Modern Survival Philosophy

Posted: May 4th, 2009 by Militant Libertarian

The Survival Podcast

I thought is was a good idea to add a page on the site about the core philosophy I have about being survival minded and modern survivalism. My hope is that individuals from those areas will enjoy this site but that the “average Joe” and the “average Jane” will also get a great deal from my site and podcast as well.

The core of my philosophy about being prepared, life style planning, self sufficiency and energy independence can be summed up with in the following 10 core values…

1. Everything you do to “prepare” for emergencies, disasters or economic turmoil should be blended into your life in a way that improves your life even if nothing disastrous ever occurs.

2. Debt is financial cancer! Minimize it, pay it off early and stay away from credit cards.

3. Growing your own food is for everyone not just people that want “organic” fruit and vegetables. To produce your own food, even as little as 10% of what you use reduces your dependence on “the system”. If nothing else gardening is good for your emotional and physical health and increases the value of any property.

4. Tax is theft, the best way to combat it is to understand every legal deduction you can take or create. In general I think “the system” is bad but when it comes to taxation either learn the system or hire a damn good accountant to work it for you. Every dollar you keep can be used to improve your self sufficiency, every dollar taken from you can be used to make your dependence on the government stronger.

5. Food stored is an exceptional investment. Food is increasing in cost faster than just about any investment right now and certainly faster than the rate of inflation. You simply can’t loose by storing additional food that you use on a regular basis.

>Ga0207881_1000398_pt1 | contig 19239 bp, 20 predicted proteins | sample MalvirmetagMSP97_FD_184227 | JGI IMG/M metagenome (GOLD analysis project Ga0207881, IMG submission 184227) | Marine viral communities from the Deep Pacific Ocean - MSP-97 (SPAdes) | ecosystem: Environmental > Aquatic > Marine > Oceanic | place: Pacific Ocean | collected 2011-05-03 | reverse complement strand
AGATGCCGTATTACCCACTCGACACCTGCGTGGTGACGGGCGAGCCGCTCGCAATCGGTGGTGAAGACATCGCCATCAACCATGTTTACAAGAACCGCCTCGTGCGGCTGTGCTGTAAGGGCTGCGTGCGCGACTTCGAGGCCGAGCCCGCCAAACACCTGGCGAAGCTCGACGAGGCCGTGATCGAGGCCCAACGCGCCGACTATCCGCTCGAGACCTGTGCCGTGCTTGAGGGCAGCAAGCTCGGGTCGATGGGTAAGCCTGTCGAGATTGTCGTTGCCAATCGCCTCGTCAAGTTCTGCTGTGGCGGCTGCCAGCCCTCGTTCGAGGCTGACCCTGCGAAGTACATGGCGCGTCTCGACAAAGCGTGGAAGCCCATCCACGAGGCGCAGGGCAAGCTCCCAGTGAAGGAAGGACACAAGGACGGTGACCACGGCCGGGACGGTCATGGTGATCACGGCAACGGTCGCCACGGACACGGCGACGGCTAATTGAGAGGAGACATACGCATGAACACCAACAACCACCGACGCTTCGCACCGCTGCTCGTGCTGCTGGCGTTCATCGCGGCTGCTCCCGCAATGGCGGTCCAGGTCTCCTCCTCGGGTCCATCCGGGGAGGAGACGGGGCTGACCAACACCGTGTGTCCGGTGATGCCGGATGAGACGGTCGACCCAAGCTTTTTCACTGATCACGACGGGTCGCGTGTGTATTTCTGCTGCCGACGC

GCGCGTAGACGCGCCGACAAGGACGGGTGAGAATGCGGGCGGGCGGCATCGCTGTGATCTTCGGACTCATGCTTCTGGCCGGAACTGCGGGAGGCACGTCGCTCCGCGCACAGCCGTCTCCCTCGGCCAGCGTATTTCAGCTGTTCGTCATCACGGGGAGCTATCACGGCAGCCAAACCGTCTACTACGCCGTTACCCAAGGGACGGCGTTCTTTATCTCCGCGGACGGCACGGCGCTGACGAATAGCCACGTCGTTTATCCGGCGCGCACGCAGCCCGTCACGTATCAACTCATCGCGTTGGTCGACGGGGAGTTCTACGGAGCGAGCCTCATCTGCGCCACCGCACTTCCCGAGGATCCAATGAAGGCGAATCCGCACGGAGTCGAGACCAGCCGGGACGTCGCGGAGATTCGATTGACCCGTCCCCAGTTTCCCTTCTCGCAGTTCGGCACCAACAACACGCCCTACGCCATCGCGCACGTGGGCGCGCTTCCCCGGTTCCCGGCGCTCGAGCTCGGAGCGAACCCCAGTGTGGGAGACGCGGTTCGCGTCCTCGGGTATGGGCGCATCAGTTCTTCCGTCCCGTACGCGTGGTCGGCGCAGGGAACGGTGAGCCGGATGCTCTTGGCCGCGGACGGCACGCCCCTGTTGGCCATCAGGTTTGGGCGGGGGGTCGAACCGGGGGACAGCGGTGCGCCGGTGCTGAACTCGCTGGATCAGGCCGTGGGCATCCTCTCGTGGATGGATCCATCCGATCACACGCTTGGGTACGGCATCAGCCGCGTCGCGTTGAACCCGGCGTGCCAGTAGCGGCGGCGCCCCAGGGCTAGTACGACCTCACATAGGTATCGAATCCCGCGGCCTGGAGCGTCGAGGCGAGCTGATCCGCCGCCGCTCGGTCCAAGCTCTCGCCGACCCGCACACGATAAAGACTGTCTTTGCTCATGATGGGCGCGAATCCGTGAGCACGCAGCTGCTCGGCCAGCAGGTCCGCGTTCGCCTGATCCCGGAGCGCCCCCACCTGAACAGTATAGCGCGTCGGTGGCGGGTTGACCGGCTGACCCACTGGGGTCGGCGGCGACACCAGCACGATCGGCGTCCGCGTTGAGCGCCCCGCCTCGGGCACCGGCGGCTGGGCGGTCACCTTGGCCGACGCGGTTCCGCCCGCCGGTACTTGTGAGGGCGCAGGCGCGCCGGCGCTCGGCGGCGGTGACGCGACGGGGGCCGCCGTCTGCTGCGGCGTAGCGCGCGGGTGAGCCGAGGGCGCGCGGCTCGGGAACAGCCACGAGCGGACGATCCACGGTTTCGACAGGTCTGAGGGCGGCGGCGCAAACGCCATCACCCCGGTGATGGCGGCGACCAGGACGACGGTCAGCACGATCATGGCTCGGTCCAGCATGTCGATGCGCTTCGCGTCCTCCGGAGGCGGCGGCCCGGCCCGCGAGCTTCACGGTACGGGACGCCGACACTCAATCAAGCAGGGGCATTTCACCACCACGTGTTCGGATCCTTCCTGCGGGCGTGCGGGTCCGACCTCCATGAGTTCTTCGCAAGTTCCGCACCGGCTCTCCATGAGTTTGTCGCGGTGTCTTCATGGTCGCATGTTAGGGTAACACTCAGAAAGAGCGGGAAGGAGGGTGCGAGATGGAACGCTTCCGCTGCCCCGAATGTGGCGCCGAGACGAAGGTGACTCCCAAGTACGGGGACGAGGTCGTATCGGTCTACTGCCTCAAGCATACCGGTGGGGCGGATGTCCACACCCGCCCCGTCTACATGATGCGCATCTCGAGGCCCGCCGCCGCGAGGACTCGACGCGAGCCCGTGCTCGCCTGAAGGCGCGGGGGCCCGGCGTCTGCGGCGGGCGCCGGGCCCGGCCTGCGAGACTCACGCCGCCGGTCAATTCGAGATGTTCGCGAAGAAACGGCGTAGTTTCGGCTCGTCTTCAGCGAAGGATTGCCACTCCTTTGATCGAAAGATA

6. Plan for disaster in the following order of priority – Personal-Localized-Regional-State-National-Global. Despite the real possibility of a true economic melt down or catastrophic terrorist attack or some other major global disaster the most probable “disaster” for any individual is personal. Loss of a job, loss of a family member, a fire or localized weather event are the most probable threats to impact any individual. So plan and prepare for those first, then continue to build going forward.

7. Renewable energy is great if you do it in a way that saves you money (short or long term) but your solar panels are not going to save the planet. Man made global warming is a scam designed to force the U.S. into a global taxation system. If you want to promote solar, wind, hydro, etc. the best way is to develop it in a more cost effective manner. Fuel efficient vehicles are also great. I personally drive a 2006 Jetta TDI diesel that puts many hybrids to shame at 44 MPG! That’s doing 80MPH on average by the way. I bought it because it was affordable, well built and incredibly engineered and cost me a lot less to run even with diesel being a lot more expensive than gas. The lesson is that the best way to promote “green energy” is via economics.

8. Owning land is true wealth. I advise people to strive to own land in the country where taxes are low and restrictions are limited. Even if you live in the city finding, buying and improving land within 3-5 hours of your primary residence makes a lot of sense. If you can use it to get out of the city at some point so much the better.

9. In addition to food, water and other common survival stores use common sense methods of hedging against “disaster”. Pragmatic things like, cash emergency funds, good insurance and secondary income streams are not just for people in “the system”. These types of protection can make you life a lot less miserable when something goes wrong. Make them part of your planning.

10. Your personal philosophy is more important for you than mine! You are the master of your own life and if you don’t agree with my views, great, define, understand and implement your own. The biggest thing you can do is understand that you are in control of your life and that what you do matters. Those two factors have the greatest impact on individual survival across every demographic you can imagine.

Got comments? Email me, dammit!
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